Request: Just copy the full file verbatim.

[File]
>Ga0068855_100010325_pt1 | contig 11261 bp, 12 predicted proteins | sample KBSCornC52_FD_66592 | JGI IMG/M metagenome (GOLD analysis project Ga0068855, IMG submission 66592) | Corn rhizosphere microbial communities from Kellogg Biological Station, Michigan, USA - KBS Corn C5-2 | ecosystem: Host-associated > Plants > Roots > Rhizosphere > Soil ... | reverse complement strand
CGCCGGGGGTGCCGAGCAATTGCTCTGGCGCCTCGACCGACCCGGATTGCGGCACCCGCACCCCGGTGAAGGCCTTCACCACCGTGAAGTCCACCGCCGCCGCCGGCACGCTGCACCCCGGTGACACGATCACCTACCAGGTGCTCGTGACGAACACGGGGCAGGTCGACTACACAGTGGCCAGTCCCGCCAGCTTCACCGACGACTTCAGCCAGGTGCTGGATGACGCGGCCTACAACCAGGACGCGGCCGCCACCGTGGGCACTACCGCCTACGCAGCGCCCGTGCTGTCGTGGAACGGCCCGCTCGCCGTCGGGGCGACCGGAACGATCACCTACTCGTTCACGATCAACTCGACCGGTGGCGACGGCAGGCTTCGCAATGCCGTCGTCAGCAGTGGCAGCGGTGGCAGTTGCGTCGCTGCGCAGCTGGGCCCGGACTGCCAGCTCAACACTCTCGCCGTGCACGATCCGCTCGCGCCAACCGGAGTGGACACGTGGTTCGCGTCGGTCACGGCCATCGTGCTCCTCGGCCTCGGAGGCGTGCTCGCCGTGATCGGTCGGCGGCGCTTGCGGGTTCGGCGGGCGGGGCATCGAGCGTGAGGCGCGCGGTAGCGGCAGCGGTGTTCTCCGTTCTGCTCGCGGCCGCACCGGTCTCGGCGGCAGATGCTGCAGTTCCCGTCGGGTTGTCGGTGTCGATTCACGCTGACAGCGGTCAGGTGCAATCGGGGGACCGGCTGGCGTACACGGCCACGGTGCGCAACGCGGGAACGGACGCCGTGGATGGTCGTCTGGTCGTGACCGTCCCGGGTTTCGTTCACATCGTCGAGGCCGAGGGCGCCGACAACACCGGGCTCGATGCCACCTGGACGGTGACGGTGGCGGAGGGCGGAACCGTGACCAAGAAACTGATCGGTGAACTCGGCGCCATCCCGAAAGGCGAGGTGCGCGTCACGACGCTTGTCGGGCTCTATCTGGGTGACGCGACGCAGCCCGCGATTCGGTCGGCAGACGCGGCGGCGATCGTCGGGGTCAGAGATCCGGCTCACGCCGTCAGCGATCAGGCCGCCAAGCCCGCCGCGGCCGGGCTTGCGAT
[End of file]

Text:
>Ga0068855_100010325_pt1 | contig 11261 bp, 12 predicted proteins | sample KBSCornC52_FD_66592 | JGI IMG/M metagenome (GOLD analysis project Ga0068855, IMG submission 66592) | Corn rhizosphere microbial communities from Kellogg Biological Station, Michigan, USA - KBS Corn C5-2 | ecosystem: Host-associated > Plants > Roots > Rhizosphere > Soil ... | reverse complement strand
CGCCGGGGGTGCCGAGCAATTGCTCTGGCGCCTCGACCGACCCGGATTGCGGCACCCGCACCCCGGTGAAGGCCTTCACCACCGTGAAGTCCACCGCCGCCGCCGGCACGCTGCACCCCGGTGACACGATCACCTACCAGGTGCTCGTGACGAACACGGGGCAGGTCGACTACACAGTGGCCAGTCCCGCCAGCTTCACCGACGACTTCAGCCAGGTGCTGGATGACGCGGCCTACAACCAGGACGCGGCCGCCACCGTGGGCACTACCGCCTACGCAGCGCCCGTGCTGTCGTGGAACGGCCCGCTCGCCGTCGGGGCGACCGGAACGATCACCTACTCGTTCACGATCAACTCGACCGGTGGCGACGGCAGGCTTCGCAATGCCGTCGTCAGCAGTGGCAGCGGTGGCAGTTGCGTCGCTGCGCAGCTGGGCCCGGACTGCCAGCTCAACACTCTCGCCGTGCACGATCCGCTCGCGCCAACCGGAGTGGACACGTGGTTCGCGTCGGTCACGGCCATCGTGCTCCTCGGCCTCGGAGGCGTGCTCGCCGTGATCGGTCGGCGGCGCTTGCGGGTTCGGCGGGCGGGGCATCGAGCGTGAGGCGCGCGGTAGCGGCAGCGGTGTTCTCCGTTCTGCTCGCGGCCGCACCGGTCTCGGCGGCAGATGCTGCAGTTCCCGTCGGGTTGTCGGTGTCGATTCACGCTGACAGCGGTCAGGTGCAATCGGGGGACCGGCTGGCGTACACGGCCACGGTGCGCAACGCGGGAACGGACGCCGTGGATGGTCGTCTGGTCGTGACCGTCCCGGGTTTCGTTCACATCGTCGAGGCCGAGGGCGCCGACAACACCGGGCTCGATGCCACCTGGACGGTGACGGTGGCGGAGGGCGGAACCGTGACCAAGAAACTGATCGGTGAACTCGGCGCCATCCCGAAAGGCGAGGTGCGCGTCACGACGCTTGTCGGGCTCTATCTGGGTGACGCGACGCAGCCCGCGATTCGGTCGGCAGACGCGGCGGCGATCGTCGGGGTCAGAGATCCGGCTCACGCCGTCAGCGATCAGGCCGCCAAGCCCGCCGCGGCCGGGCTTGCGAT